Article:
This is easy! I did a quick test file transfer of a small file from Windows to WD without problems. Next up I deleted all the files to start from a blank slate and connected the WD to my Humax. Recognized! Success! I straight away transferred one of the files that had been too large for my old iRiver. No problems there. Connected back up to the Windows PC and transferred said file to the laptop. All my problems are solved. (Or so I thought).

The Sting In The Tail

I was about to have some annual leave, and one of my ideas was to catch up on some TV that I had been missing recently. I transferred a large amount of video and audio files to the WD drive. I checked them on the Windows PC using the Paragon extfs driver. Then I relocated to where I was spending my leave (where there is another Windows PC and a different PVR, this time a Humax Freeview FOX-T2 HDR – note this is different model from the PVR I have at home which is a Freesat one.)

humax hdr fox t2-580-100

First thing I wanted to do was watch one of the files I had transported on the WD HDD, but on my Nexus tablet. I installed Paragon extfs on the PC in my new location and transferred the file there. Then I transferred to my Nexus without problems.

Now came my big mistake. I discovered that the 2nd Humax PVR (the Freeview one) had a recording that I wanted to keep. I thought I could simply connect the newly EXT3 formatted external drive to it, copy the file onto it, then onto the Windows PC to shrink using Handbrake, then onto my Nexus or just keep on the external drive until I got back home in a week. After all I wasn’t pushed for space on this 1TB drive.

However, when I connected it to the Freeview PVR and browsed to the drive, I was a bit surprised to find it appeared “empty” instead of the dozen or so files that I had just looked at a few minutes before. I thought it was a bit odd, but continued to copy the file from the Freeview PVR onto the WD HDD.

When I connected it to the Windows PC and viewed it using Paragon extfs I was alarmed to see that now all those files that I thought were safely stored on the external drive, were GONE! In their place was the newly transferred file from the Freeview PVR, and a small collection of files that I had previously transferred from my other PVR a couple of days ago, but subsequently erased (or so I thought).

It soon dawned on me that somehow, by connecting the external EXT3 formatted drive to the second PVR I had caused the old files to reappear and newer ones to “disappear”. Don’t ask me the technicalities of what had happened. Some linux guru might be able to explain. However I suspected that they might still be accessible and recoverable…. somehow. I had only written one time to the drive (the transfer from the second PVR), so I thought there was a fair chance most of the data would sti8ll be intact.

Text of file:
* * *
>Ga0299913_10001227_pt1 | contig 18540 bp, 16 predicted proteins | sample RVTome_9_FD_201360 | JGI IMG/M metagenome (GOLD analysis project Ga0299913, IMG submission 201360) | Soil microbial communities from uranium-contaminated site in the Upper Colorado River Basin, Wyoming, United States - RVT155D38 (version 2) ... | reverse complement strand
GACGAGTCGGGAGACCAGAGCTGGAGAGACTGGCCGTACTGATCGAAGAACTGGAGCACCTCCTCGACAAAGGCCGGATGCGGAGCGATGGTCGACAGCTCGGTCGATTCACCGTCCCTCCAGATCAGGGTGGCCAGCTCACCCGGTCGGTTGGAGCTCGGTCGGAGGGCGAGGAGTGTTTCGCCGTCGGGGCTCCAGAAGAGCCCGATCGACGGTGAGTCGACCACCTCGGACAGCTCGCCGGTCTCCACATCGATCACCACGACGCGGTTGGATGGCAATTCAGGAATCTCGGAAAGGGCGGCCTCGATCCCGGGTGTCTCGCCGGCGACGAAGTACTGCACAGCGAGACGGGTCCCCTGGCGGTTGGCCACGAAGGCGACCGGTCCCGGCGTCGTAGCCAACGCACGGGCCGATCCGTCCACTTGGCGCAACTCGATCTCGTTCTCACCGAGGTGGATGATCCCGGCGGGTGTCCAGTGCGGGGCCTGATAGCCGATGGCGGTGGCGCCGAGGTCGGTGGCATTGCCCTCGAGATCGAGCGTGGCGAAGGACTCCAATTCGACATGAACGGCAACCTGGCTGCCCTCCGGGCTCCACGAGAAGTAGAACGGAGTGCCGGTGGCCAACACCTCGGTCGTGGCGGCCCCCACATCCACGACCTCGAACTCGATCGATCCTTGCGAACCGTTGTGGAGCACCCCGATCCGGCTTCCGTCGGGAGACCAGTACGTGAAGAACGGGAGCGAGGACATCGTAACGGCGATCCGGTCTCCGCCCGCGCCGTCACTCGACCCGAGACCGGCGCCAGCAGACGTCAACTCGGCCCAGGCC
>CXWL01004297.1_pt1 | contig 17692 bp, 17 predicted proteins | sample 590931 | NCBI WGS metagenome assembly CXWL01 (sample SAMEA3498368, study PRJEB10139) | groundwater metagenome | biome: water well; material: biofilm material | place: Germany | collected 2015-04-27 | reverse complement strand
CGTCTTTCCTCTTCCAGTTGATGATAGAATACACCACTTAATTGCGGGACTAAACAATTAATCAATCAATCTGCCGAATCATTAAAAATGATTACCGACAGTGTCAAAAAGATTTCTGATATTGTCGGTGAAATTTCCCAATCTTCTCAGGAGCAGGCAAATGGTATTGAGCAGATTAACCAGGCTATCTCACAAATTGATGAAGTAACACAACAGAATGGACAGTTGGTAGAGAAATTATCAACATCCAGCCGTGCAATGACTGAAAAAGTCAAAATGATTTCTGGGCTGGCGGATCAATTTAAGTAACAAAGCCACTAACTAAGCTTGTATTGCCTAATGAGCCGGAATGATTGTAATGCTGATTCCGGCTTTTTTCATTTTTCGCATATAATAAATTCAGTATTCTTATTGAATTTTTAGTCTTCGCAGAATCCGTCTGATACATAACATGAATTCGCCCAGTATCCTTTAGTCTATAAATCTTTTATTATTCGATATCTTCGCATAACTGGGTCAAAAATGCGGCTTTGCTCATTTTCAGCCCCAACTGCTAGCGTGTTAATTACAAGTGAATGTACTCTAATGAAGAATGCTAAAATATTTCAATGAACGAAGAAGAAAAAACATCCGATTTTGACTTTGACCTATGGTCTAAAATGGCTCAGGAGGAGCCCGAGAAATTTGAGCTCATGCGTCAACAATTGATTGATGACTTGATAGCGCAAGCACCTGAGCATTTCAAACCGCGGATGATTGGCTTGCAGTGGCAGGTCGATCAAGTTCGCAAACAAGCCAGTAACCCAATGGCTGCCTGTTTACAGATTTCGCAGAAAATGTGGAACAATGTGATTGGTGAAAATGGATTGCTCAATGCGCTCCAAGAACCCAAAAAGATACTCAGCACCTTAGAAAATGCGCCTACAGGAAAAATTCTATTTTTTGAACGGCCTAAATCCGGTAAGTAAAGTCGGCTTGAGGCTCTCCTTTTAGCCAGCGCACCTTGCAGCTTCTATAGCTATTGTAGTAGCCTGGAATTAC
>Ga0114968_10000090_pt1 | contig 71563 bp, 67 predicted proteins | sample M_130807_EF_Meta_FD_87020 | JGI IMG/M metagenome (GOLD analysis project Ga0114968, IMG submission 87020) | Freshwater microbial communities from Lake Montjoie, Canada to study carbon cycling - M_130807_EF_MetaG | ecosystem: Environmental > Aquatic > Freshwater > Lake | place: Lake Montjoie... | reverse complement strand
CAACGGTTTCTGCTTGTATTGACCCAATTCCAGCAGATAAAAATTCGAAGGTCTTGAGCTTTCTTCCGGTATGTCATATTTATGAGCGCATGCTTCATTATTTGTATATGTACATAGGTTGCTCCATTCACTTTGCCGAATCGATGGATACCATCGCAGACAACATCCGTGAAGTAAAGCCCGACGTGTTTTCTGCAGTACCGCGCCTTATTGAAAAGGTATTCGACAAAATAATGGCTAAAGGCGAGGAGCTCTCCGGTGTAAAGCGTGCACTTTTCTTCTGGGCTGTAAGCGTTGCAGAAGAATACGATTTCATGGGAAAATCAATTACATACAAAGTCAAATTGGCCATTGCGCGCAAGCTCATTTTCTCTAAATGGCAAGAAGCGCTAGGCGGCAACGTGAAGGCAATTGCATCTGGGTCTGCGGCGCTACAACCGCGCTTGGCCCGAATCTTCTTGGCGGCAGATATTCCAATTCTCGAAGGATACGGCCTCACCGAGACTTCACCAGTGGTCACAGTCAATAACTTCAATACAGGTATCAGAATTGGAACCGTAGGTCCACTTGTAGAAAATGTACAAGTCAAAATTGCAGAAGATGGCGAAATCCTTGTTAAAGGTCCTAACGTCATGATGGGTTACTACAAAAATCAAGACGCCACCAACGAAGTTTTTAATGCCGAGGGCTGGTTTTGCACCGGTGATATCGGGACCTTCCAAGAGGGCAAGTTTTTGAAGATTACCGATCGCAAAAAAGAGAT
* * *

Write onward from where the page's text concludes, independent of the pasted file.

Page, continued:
I searched for file recovery/undelete software. This needed to work on EXT partitions, but run from Windows, so this narrowed it down a bit. To cut a long story short, I tried a few. DiskInternals have a piece of software called Linux Reader which I thought might fit the bill. However after installation it seemed to take an exceedingly long time to read the drives. Eventually I gave up and searched again. Next I tried EaseUS Data recovery Wizard. This actually did work in that it did eventually (after a good many hours in the background) read and index all the files on the WD external drive, including all the ones that had “disappeared” and which I wanted to recover. BUT, when I tried to recover them I found to my dismay that the free trial version only allowed you to view and search but to actually recover the files you had to buy the “pro” version for $80.

Finally, I tried a free piece of software from RTT (R-Tools Technology, @RTT-inc on Twitter) called R-Linux. This looked like it was going to take an unrealistic time to scan my 1TB drive (the “time remaining” indicator went up to 5 days!) but it actually completed the scan in about an hour. After that I was successfully able to recover (and transfer intact to a Windows folder) most of the files I had lost. A few were incomplete, probably as a result of some disk writing on the second PVR but I was able to get most of what I wanted and it didn’t take too long.

So, the moral of the story is that ext3 formatted drives still don’t play perfectly with Windows systems, but probably using Paragon’s extfs for Windows software is your best bet. Be careful and you should be OK. Don’t mix and match the systems you connect the drive to any more than you have too, and back up frequently (always a good idea in any computer related activity). Finally if you get into a pickle, RTT’s R-Linux is a saviour.